• Improve cyst symptoms by managing stress levels, getting adequate sleep, and eating a balanced, healthy diet.
  • For recurrent cysts, pay attention to potential triggers like shaving, hormonal changes, or friction from clothing or activity.

See a doctor promptly if self-care and OTC measures do not relieve pain within 2-3 days. Leaving an inflamed epidermoid cyst untreated can allow infections to worsen over time.

Medical Treatments for Painful Epidermoid Cysts

If self-care strategies are ineffective at controlling cyst discomfort, the following medical treatments may be recommended:


A doctor can drain the contents of a painful epidermoid cyst using a small incision and sterile needle. Local anesthesia is generally injected to numb the area first. Draining the fluid and keratin removes pressure and inflammation, providing rapid pain relief. The cyst may refill with time however.

Oral Antibiotics

For infected cysts, doctors often prescribe oral antibiotics to treat the underlying bacterial infection. Antibiotics can help resolve pain, swelling, and other symptoms. Some common choices include cephalexin, dicloxacillin, clindamycin, or erythromycin. Applying antibiotic ointments to the cyst surface may also help.

Steroid Injections

Injecting a steroid medication directly into the inflamed cyst can help reduce local swelling, tenderness, and pain. The effects may only be temporary but steroid shots can offer relief for recurrent cyst inflammation.

Surgical Removal

Surgically removing problematic epidermoid cysts through excision can prevent recurrent pain and infection. Removal may be recommended for large cysts, cysts at risk of rupture, severely inflamed cysts not responding to other treatments, or cosmetically concerning cysts. Various surgical techniques are available, including traditional excision, punch biopsy excision, or minimal excision after cyst rupture.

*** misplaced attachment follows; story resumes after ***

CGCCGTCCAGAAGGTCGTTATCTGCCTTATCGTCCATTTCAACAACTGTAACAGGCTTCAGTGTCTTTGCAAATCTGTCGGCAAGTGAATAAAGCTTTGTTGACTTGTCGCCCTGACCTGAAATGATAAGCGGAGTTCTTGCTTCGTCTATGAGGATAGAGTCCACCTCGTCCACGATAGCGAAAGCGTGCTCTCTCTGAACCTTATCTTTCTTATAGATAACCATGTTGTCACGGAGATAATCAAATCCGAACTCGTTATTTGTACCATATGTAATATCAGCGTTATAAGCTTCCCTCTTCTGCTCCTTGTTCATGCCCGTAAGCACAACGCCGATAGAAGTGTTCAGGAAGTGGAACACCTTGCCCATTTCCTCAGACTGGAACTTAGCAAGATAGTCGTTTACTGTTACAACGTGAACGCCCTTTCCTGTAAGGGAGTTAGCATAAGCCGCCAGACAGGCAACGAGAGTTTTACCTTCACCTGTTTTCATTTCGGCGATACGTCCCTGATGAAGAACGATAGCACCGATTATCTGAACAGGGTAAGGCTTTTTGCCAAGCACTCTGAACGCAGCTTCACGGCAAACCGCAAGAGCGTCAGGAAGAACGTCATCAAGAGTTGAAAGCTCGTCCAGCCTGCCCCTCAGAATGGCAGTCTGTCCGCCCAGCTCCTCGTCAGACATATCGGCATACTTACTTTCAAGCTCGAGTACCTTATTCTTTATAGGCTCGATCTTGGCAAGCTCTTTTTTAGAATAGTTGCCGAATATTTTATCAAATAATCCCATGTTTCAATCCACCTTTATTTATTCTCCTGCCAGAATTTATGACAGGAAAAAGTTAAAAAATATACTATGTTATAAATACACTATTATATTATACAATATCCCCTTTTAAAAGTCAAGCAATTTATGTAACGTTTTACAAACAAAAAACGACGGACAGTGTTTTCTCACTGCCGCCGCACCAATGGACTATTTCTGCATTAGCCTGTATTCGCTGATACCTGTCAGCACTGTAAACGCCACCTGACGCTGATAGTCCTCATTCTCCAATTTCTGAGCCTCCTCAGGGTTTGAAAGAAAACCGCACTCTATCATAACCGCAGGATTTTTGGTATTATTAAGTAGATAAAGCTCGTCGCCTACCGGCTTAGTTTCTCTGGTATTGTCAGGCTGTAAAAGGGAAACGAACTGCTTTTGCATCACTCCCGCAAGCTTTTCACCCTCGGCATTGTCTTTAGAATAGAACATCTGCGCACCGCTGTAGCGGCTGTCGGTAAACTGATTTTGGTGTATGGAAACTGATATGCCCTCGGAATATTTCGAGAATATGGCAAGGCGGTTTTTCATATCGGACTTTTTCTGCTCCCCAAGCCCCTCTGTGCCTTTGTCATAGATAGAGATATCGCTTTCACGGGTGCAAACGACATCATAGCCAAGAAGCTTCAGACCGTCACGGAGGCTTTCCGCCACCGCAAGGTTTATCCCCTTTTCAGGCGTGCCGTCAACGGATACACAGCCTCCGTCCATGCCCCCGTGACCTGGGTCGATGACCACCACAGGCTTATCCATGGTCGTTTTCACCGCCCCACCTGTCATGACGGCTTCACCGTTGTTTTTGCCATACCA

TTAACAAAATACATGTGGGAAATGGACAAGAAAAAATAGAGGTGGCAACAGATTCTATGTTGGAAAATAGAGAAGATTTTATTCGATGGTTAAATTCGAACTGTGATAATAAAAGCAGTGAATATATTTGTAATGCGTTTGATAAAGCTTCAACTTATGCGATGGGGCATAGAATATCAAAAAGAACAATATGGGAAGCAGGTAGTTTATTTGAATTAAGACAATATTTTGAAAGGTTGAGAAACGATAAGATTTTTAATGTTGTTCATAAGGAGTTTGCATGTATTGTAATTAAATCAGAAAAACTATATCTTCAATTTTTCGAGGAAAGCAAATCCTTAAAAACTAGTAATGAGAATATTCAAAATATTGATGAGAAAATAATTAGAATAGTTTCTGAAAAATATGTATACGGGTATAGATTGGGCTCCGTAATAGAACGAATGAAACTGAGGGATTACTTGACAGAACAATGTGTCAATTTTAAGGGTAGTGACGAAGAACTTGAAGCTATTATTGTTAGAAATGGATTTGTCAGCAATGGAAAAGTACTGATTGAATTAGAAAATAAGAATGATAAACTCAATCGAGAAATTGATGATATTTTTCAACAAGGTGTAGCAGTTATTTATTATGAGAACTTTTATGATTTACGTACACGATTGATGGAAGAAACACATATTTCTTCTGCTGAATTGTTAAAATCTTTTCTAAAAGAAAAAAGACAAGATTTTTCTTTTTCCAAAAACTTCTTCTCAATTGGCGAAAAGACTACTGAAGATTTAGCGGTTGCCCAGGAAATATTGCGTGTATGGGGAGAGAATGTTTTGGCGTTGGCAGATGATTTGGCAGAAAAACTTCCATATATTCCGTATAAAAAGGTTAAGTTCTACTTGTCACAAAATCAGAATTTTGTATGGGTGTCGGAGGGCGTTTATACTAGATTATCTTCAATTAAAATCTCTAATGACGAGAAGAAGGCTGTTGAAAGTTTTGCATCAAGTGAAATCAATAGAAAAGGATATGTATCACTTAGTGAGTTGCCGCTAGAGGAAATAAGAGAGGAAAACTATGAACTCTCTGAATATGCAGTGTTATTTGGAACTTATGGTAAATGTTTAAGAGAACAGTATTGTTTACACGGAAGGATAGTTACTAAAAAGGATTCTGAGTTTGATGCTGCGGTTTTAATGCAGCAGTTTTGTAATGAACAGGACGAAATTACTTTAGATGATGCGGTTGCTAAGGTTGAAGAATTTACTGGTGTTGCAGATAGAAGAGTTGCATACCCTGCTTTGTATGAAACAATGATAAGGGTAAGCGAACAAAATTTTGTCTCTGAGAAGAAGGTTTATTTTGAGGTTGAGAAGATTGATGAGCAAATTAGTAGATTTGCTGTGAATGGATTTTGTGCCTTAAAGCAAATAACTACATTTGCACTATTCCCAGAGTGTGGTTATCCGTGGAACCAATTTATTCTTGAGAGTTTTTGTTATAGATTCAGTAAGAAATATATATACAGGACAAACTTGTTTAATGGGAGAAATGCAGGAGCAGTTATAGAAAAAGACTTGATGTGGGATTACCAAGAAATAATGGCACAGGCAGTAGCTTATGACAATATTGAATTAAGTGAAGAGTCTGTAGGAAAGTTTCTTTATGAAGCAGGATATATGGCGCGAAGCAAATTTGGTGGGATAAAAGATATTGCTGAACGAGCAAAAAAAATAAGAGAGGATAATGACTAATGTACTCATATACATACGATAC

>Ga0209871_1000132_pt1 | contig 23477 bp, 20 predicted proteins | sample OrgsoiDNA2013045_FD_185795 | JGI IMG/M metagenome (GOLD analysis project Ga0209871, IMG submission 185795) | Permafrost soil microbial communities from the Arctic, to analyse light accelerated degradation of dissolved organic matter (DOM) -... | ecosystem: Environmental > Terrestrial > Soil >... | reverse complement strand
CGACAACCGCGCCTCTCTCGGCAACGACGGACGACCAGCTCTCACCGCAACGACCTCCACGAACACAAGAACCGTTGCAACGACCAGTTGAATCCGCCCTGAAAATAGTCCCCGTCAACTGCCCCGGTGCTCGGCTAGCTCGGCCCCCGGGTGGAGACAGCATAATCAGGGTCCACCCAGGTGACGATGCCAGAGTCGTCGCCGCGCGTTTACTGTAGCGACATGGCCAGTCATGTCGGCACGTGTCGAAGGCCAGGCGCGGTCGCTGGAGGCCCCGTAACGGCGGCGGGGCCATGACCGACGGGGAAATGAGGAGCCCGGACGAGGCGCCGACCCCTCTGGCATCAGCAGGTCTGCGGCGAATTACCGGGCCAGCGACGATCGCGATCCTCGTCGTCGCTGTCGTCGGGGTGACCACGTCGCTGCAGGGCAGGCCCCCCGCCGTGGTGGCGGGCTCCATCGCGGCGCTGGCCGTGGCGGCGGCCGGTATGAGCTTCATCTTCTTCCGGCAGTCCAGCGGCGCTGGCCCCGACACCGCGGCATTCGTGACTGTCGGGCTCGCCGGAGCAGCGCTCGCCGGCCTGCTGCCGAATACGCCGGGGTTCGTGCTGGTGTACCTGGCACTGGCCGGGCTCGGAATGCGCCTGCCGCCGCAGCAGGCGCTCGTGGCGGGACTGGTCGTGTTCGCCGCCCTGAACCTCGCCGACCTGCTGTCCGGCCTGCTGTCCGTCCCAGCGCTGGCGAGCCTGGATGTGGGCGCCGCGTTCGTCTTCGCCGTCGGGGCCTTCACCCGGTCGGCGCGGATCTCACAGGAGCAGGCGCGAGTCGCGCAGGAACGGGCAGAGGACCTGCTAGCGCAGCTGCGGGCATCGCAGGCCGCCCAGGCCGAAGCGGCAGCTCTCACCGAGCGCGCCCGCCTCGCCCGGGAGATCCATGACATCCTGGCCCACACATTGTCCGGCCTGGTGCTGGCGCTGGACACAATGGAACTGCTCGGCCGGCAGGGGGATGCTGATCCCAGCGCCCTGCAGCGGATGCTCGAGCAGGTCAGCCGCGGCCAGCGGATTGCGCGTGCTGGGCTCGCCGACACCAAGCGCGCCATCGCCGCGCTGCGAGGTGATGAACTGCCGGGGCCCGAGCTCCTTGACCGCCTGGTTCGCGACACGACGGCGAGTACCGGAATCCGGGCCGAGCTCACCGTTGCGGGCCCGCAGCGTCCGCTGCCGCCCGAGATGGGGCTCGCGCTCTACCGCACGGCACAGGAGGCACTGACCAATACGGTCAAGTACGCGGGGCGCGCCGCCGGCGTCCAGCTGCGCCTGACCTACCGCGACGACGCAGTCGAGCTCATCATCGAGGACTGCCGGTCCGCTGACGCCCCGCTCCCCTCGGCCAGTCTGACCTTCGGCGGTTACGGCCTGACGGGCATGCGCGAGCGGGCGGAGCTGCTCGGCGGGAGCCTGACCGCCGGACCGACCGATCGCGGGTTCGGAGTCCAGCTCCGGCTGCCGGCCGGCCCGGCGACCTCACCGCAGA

Laser Therapy

Ablative laser or CO2 laser therapy can eliminate inflamed epidermoid cysts with minimal scarring. The laser vaporizes the cyst contents and wall through precision heating. This treatment requires local anesthesia but allows damaged tissue to heal faster with new collagen formation.

Are Painful Epidermoid Cysts a Cause for Concern?

In most cases, simple self-care measures can relieve mild irritation and pain from epidermoid cysts. With proper treatment, even inflamed or infected cysts generally heal without complications.

However, medical evaluation is recommended if the cyst becomes extremely painful, continues growing, or shows signs of a severe infection. Rarely, an untreated infected cyst can develop into a serious bacterial skin infection called cellulitis.

Cysts that are located deeper in tissues or near sensitive structures may also require more prompt medical drainage or removal. Overall though, painful epidermoid cysts are rarely cause for major concern if treated appropriately.

When to Consider Removing Non-Painful Epidermoid Cysts

Since epidermoid cysts are typically painless, removal is not necessarily required unless they become problematic. However, a doctor may recommend considering preventive cyst removal or treatment if:

  • The cyst is rapidly growing larger or changing in appearance
  • Signs of inflammation or infection develop
  • The cyst ruptures, leaks fluid, or bleeds
  • It interferes with normal activities or motion
  • It becomes cosmetically unappealing
  • New cysts repeatedly develop over time
  • The cyst is located in a sensitive or challenging location
  • Cancer is suspected based on imaging or biopsy

Otherwise, monitoring harmless epidermoid cysts through regular skin exams is generally sufficient. Avoid attempting “do-it-yourself” cyst removal techniques to prevent complications like infection, scarring, bleeding, or recurrence.

Key Takeaways: Are Epidermoid Cysts Painful?

  • Epidermoid cysts are typically non-painful, slow-growing lumps under the skin filled with keratin material.
  • Cysts can sometimes become tender and painful if they become inflamed, infected, or rupture.
  • Seek medical care for cysts that are red, swollen, warm, draining fluid, or causing severe pain.
  • Self-care tips like warm compresses, OTC pain medication, looser clothing and avoiding irritation may help manage mildly painful cysts.
  • Persistently painful or worsening cysts may require drainage, oral antibiotics, steroid injections or surgical removal.
  • With appropriate treatment, painful epidermoid cysts generally heal without major complications or concerns.
  • Preventive removal of non-painful cysts is optional, but may be recommended in certain cases.